In the 1970s Peru had a collection of players genuinely capable of not only beating anyone on their day, but matching anyone in the style stakes too, with their eye-catching, imaginative one-touch football. Indeed the 3-1 victory over Brazil in the 1975 Copa America was achieved not with the negative style many have employed to neutralise the Verde-Amarelo, but ‘fighting fire with fire’ taking the game to the world’s most emblematic football nation.

Peru’s midfield was touted as being the best in the world at the time with Hugo Sotil, who won a La Liga title in the same team as Johan Cruyff at Barcelona, Teofilo Cubillas, the country’s all-time leading goalscorer and most loved player and finally César Cueto, known as el poeta de la zurda, which literally translated would be the left-footed poet, but perhaps more idiomatically in equally nonsensical English footballing parlance might be something like ‘he of the cultured left-foot’ (an expression we often use in English, presumably to acknowledge that the foot was fully versed in all seven volumes of Proust’s À la recherche du temps perdu).

Allied to this assortment of flair players, the back line was ably marshalled by the man unpromisingly nicknamed el ciego (the blind man) so named on account of his acute myopia, (he wore contacts on the pitch, he was actually rather good) Juan Carlos Oblitas and El Capitán de America (America’s Captain, not to be confused with this Captain) Héctor Chumpitaz.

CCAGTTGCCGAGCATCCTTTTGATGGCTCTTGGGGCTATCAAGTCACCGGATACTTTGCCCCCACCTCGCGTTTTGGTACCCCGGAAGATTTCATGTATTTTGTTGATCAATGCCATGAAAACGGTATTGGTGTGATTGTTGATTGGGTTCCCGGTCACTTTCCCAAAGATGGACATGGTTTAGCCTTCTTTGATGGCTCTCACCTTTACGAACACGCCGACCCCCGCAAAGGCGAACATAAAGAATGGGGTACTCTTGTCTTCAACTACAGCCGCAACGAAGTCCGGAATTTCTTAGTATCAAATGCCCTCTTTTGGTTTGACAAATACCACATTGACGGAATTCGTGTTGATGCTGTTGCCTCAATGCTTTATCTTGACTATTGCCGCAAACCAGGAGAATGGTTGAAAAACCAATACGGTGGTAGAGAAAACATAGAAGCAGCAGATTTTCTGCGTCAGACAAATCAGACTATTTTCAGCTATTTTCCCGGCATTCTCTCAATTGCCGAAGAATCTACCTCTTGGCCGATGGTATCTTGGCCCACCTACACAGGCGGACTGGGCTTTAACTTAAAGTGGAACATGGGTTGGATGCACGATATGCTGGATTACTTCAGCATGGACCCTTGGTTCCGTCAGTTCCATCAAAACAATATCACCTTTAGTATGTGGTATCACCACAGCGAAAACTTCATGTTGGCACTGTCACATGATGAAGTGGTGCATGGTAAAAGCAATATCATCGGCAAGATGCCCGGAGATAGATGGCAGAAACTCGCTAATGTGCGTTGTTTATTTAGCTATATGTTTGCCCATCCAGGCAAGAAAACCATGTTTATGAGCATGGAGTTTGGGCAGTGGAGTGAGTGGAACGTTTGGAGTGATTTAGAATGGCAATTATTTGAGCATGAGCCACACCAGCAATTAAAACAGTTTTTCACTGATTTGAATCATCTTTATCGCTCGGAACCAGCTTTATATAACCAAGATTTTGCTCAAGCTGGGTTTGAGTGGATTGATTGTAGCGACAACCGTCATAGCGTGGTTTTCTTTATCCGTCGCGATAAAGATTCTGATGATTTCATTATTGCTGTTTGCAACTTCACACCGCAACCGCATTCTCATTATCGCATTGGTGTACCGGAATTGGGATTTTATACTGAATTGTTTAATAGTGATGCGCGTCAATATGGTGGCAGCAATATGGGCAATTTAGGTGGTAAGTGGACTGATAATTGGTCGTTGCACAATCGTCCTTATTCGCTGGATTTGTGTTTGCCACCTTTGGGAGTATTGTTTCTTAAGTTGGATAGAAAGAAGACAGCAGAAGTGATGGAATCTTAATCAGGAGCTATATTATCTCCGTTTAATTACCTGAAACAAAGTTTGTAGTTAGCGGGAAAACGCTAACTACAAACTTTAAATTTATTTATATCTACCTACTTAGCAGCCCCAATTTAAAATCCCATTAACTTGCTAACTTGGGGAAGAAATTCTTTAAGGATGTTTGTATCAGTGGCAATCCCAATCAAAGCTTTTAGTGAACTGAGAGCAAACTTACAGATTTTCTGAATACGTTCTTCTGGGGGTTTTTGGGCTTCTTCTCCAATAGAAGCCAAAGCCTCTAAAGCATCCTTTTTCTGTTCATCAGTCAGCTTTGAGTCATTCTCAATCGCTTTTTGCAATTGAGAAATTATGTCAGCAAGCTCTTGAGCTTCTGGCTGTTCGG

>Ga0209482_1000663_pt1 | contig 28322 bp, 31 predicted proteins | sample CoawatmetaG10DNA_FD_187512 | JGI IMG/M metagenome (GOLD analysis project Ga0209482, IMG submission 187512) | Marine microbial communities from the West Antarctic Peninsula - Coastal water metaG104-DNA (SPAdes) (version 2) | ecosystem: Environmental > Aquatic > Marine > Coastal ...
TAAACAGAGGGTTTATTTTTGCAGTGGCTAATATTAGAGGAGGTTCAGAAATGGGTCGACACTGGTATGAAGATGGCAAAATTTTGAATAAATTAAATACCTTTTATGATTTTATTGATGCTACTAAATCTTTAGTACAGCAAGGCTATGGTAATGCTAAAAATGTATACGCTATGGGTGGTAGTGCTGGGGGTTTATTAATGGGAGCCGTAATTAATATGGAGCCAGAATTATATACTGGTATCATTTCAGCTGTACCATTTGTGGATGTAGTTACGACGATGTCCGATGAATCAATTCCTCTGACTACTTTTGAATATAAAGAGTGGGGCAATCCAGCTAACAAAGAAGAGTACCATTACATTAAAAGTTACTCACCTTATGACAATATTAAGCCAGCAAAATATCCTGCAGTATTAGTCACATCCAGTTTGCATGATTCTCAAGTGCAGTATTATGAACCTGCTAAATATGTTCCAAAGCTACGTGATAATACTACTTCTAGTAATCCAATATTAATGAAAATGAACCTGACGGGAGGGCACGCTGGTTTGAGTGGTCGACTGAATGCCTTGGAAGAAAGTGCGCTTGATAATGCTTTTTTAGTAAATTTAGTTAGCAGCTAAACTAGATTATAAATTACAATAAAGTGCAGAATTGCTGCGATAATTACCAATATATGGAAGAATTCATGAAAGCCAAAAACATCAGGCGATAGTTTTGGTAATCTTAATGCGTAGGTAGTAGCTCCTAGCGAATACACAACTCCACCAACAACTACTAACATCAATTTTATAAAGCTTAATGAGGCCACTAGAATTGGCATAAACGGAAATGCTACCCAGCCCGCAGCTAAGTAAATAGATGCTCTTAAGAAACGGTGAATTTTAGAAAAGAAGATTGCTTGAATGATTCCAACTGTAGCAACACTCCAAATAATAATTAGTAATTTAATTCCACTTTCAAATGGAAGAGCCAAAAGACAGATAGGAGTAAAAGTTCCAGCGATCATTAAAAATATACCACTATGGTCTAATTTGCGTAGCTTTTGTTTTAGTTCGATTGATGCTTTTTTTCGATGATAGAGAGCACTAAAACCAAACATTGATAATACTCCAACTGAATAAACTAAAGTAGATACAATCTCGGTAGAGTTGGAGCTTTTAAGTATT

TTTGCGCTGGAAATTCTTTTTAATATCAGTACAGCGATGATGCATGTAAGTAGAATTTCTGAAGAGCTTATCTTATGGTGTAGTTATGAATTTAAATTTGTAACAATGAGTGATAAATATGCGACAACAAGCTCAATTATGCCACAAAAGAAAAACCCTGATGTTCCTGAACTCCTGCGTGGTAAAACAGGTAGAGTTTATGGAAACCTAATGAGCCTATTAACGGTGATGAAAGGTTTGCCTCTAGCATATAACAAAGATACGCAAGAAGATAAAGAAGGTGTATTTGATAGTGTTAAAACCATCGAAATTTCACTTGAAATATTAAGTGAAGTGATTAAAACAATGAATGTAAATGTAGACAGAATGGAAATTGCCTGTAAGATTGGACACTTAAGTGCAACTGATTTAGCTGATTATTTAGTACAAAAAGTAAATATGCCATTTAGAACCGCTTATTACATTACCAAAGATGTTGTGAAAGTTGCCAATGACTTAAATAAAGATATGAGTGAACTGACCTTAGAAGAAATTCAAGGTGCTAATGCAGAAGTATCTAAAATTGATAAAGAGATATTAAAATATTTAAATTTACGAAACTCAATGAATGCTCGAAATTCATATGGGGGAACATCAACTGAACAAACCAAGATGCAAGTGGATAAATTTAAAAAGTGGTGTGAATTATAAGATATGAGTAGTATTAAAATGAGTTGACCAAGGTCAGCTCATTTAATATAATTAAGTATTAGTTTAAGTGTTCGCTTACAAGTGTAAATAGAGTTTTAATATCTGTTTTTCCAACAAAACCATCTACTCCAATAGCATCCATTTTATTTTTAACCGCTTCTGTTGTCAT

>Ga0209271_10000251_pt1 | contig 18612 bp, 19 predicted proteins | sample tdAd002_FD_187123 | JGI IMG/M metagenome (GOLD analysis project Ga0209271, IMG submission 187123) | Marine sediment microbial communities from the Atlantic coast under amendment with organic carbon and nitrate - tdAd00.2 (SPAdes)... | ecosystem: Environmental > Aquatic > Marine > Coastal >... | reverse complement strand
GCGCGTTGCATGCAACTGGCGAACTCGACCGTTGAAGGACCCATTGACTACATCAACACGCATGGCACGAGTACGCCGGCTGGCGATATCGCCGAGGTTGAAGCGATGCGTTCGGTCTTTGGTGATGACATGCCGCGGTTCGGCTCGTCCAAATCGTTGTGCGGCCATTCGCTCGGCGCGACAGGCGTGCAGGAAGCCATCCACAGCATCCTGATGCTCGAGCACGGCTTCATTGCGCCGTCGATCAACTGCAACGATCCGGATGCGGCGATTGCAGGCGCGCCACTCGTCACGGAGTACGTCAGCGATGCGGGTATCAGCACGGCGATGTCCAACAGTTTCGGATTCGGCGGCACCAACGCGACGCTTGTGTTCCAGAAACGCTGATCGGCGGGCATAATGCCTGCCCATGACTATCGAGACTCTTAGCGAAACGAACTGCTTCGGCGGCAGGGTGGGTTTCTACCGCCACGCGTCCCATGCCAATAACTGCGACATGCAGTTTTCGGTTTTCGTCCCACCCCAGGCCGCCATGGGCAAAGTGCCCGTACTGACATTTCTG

By the 1982 World Cup, held in Spain, the powers of the golden generation were beginning to dwindle. After a disappointing stalemate with Cameroon and a creditable 1-1 draw with eventual winners Italy, Peru were torn apart by the stylish and incisive Polish duo of Lato and Boniek losing 5-1 and sadly haven’t been seen at the tournament since. Cubillas remains to this day one of only two players who have scored 5 goals at two different World Cups, the other being Miroslav Klose.

The fleeting nature of Peru’s success, one fears, can be linked to the desperate state of the country’s club game. It is no coincidence that none of Peru’s club sides has ever won the Copa Libertadores, and the country has only one Copa Sudamericana, won by provincial Cienciano as late as 2003.

The Peruvian League has been won three times in recent years by a university team that only formed in 2004. Universidad San Martin de Porres have recently pulled out of the Peruvian League in protest at the ineptitude of the Peruvian FA and the unchecked amassing of debts by the traditional big clubs like Alianza Lima.

The current travails in the financial administration of Peruvian club football go some way to explaining why youth development and Peru’s national team have been in stagnation for so long.

Cubillas, an increasingly influential figure in the Peruvian game, speaks highly of the technical level of the current Peruvian players, arguing that players like Farfan, Pizarro and Guerrero are every bit as good as their predecessors. However, surely the more pressing problem is the administration of the clubs, which has seen de-motivated players go unpaid for months and as an inevitable consequence the country’s clubs have become less competitive in continental competition.

Despite the complex panorama of Peruvian Football, Cubillas continues to repeat the comment he made the day he retired from the game, leaving no doubt about his national pride and summarising the spirit of his team:‘Si volviera a nacer volvería a jugar a la pelota, empezaría en el Alianza Lima y volvería a nacer en el Perú (If I could be live my life again I wouldn’t change anything, I’d be a footballer, I’d be Peruvian, and I’d start at Alianza Lima).’ Peru’s golden generation more than merit their place in Latin American Football folklore.

By Mark Biram

This article originally appeared in In Bed with Maradona